Spina bifida affects roughly 1,500 babies born each year in the United States.
It is a scary (for parents especially) but treatable neurological condition affecting the spine and the spinal cord. Most adolescents and young adults who are treated live happy, successful lives, despite some mobility issues and potential inconvenience from secondary conditions.
Now, thanks to advancing medical technologies surgeons in New Orleans are now able to intervene before birth, performing surgery in-utero to repair the spinal column before the child is born.
Diagnosis of Spina Bifida
Spina Bifida is diagnosed during pregnancy thanks to prenatal tests designed for the purpose.
If the condition is not revealed through routine blood testing, it may appear on images produced during an ultrasound exam. This test, which is safe for both mother and baby, is considered very effective in detecting spina bifida and determining the severity of the condition.
A third test, amniocentesis, which is no longer performed as routinely as it once was, is also effective in diagnosing the condition.
Fetal Repair of Spina Bifida
For many years, children with spina bifida would be born with an “open” spinal column.
In children born with spina bifida, the bones that protect the spinal cord do not form exactly as they should, which can result in damage to the nervous system. The severity of the defect depends on the size and location of the spinal opening and on the degree of subsequent damage to the spinal cord and other structures.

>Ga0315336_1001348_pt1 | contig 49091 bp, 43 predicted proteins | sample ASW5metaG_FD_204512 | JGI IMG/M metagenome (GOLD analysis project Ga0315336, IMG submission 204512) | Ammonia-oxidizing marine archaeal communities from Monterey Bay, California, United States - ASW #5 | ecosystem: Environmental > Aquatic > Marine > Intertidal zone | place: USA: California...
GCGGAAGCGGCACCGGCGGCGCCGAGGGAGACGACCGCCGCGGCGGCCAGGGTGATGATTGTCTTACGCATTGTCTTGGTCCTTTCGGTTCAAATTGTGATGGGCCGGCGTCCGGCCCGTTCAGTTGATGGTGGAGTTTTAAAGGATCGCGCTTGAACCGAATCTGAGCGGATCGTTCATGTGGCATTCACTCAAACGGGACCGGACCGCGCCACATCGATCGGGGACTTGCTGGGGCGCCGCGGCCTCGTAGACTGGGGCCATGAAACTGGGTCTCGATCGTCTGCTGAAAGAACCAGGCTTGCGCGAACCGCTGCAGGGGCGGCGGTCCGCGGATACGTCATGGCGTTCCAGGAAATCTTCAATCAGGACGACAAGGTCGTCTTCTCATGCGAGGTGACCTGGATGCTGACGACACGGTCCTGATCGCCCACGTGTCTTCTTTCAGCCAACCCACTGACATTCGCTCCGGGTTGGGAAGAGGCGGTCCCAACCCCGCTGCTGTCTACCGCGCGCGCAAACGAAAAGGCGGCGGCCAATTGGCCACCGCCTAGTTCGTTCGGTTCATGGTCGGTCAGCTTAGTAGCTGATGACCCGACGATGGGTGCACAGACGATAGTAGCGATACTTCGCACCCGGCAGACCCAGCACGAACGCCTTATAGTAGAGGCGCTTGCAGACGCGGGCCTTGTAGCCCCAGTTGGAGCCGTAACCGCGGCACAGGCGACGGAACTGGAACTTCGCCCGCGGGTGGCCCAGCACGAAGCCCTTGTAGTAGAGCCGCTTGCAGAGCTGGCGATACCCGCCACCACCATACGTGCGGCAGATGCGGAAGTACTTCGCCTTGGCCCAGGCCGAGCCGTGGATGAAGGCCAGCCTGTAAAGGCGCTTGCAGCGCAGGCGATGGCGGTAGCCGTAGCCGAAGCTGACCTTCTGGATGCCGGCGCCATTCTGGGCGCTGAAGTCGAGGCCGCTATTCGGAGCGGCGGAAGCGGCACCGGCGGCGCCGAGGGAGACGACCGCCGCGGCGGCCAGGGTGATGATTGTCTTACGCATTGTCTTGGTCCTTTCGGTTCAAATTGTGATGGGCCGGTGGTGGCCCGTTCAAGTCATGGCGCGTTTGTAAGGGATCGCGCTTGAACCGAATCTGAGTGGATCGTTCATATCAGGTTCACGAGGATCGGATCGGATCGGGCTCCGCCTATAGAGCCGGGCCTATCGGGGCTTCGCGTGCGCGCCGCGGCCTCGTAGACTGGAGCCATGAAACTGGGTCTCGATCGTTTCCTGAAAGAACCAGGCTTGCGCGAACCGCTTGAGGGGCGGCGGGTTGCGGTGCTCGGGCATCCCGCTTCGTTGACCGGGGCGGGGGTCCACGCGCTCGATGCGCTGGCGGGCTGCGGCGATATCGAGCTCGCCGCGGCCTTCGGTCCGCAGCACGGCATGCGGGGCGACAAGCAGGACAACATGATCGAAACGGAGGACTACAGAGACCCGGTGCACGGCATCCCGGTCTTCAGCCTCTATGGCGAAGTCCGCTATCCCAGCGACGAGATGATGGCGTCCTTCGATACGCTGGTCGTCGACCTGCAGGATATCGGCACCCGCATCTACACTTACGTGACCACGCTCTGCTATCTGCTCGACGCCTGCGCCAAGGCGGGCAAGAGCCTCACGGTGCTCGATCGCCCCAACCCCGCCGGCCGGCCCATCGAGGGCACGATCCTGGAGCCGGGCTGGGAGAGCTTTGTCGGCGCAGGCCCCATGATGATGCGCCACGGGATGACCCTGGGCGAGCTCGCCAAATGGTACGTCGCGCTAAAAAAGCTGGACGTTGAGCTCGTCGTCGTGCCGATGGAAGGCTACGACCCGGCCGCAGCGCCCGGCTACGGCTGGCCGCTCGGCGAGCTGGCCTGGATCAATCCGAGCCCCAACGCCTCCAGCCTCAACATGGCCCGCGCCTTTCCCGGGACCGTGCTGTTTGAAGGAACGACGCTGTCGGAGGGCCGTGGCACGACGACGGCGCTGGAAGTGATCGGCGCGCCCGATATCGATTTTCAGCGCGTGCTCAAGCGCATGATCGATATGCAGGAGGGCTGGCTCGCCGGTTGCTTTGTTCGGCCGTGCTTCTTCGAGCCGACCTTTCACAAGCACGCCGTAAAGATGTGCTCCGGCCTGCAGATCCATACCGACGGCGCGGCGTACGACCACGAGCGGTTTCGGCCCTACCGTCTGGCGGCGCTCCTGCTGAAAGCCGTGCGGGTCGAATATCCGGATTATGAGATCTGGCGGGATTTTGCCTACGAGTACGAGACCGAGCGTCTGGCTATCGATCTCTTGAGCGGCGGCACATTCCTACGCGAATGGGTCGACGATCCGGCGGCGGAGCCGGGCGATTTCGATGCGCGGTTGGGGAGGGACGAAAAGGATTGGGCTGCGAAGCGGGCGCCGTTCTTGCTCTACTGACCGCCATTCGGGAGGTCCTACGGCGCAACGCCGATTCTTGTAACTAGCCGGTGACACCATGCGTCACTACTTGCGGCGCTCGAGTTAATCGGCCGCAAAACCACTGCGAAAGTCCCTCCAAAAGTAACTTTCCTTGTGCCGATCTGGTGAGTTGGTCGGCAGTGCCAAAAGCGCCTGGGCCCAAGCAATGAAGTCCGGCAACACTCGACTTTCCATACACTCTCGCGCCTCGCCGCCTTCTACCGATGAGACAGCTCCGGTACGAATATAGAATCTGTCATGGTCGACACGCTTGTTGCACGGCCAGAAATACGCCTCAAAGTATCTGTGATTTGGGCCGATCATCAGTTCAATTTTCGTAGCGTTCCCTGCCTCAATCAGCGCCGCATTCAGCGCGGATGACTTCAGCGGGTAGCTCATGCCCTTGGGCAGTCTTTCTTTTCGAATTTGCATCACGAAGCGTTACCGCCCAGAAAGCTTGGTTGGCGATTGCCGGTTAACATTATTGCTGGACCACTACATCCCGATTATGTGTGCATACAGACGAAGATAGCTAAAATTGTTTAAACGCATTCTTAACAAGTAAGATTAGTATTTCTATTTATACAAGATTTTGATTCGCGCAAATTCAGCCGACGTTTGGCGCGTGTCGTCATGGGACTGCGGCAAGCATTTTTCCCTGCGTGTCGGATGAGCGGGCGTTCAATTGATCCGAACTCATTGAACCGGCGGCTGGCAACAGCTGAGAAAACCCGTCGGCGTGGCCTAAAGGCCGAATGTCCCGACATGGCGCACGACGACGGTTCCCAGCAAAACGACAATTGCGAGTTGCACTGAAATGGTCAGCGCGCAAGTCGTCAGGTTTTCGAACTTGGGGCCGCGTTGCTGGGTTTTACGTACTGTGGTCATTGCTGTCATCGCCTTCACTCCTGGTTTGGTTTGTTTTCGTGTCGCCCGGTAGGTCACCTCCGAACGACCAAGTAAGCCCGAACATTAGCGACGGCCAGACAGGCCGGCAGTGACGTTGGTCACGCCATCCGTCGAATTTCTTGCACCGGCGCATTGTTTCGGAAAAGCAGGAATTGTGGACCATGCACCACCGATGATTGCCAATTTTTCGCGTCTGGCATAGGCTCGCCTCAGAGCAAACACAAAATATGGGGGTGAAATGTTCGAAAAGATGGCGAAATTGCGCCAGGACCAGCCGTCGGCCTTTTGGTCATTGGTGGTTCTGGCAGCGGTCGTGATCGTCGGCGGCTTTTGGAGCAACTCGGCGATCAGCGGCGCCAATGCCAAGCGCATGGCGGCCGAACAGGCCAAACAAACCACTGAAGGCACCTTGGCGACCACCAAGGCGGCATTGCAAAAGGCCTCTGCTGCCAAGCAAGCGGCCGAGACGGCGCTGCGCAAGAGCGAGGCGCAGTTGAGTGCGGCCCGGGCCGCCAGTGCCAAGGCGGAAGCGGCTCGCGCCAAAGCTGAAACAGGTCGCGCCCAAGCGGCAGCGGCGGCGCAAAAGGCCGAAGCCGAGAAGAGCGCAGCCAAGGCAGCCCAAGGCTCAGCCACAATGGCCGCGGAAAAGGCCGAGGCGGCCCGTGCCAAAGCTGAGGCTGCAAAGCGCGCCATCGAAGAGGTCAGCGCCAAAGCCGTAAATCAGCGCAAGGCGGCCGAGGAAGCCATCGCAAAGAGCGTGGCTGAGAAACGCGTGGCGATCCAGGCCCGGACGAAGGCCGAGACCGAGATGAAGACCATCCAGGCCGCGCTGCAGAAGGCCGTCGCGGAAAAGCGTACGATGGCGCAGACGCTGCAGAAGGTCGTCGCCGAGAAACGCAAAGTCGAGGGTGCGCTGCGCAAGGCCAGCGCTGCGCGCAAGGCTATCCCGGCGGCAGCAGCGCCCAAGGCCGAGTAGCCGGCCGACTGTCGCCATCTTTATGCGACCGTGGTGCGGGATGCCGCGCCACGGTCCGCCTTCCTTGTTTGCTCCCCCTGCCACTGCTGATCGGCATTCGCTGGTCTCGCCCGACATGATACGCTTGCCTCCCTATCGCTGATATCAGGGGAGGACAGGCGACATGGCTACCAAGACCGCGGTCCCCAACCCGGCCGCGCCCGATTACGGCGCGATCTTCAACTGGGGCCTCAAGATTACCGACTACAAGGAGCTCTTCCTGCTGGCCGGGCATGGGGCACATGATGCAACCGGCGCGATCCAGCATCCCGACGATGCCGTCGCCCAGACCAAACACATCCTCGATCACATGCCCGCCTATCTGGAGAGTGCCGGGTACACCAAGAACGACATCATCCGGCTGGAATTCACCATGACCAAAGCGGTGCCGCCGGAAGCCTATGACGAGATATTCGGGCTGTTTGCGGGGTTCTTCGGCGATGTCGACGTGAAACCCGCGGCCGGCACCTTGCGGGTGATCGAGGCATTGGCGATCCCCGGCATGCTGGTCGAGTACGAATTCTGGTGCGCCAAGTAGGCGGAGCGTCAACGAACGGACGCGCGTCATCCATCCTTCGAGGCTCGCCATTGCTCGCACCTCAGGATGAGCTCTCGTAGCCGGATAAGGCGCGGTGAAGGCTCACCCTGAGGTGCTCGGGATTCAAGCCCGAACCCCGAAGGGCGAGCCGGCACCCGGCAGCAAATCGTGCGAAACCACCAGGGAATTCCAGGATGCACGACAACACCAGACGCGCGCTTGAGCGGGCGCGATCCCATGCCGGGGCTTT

While the causes are not known, the results were often disabling. Today, however, pre-natal surgical intervention is making a huge difference in the quality of life for infants born with spina bifida.
A study of prenatal versus postnatal repair revealed that fetal surgery for spina bifida “greatly reduces the need to divert fluid from the brain, improves mobility and improves the chances that a child will be able to walk independently.”
Spina Bifida in New Orleans
Today, though fetal repair of spina bifida is considered the standard of care, it remains a complex and challenging procedure, requiring the most expert, comprehensive care for both mother and fetus.
Oschner Health Center in New Orleans is one of just 15 hospitals nationwide offering the procedure, which was first performed here by a group of surgeons led by Dr. Cliff Moore and Dr. Chong Bui, with Dr. Hugo St. Hilaire collaborating.
Oschner is the only hospital in Louisiana, Mississippi, or Alabama to offer this cutting-edge option to expecting families.
Why Fetal Repair for Spina Bifida?
NOLA Craniofacial recommends in-utero surgery at the appropriate time during pregnancy to correct or repair the spinal cord and column prior to the birth of the child.
Why would you risk such a complex operation on an unborn child?
We recommend this procedure because it offers:
- Improved neurological function.
- Reduced chance of chronic incontinence.
- Increased chance that the child will be able to walk independently.
- Improved kidney function (avoiding associated complications at birth).
- Reduced chance of hydrocephalus* (fluid in the brain).
Note: children born with spina bifida often require a ventricular shunt, a surgically placed tube that allows fluid in the brain to drain as needed. The presence of this tube—which extends from the brain to the belly and must be in place for life—can invite late complications, especially as they sometimes need to be replaced as the child grows.
After Surgery for Spina Bifida
Mothers who opt for fetal surgery to correct spina bifida will remain in the hospital for a short period of time for monitoring. Members of the Oschner fetal surgery team, including Dr. St. Hilaire, are there every step of the way, and her care thereafter is overseen by a high-risk OBGYN such as Dr. Moore.
Of note, the surgical incision looks much like the scar one might expect from delivery by Caesarian section and, indeed, most if not all of children are delivered through the same incision—whole, healed, and with the best chance of a full, happy life ahead of them.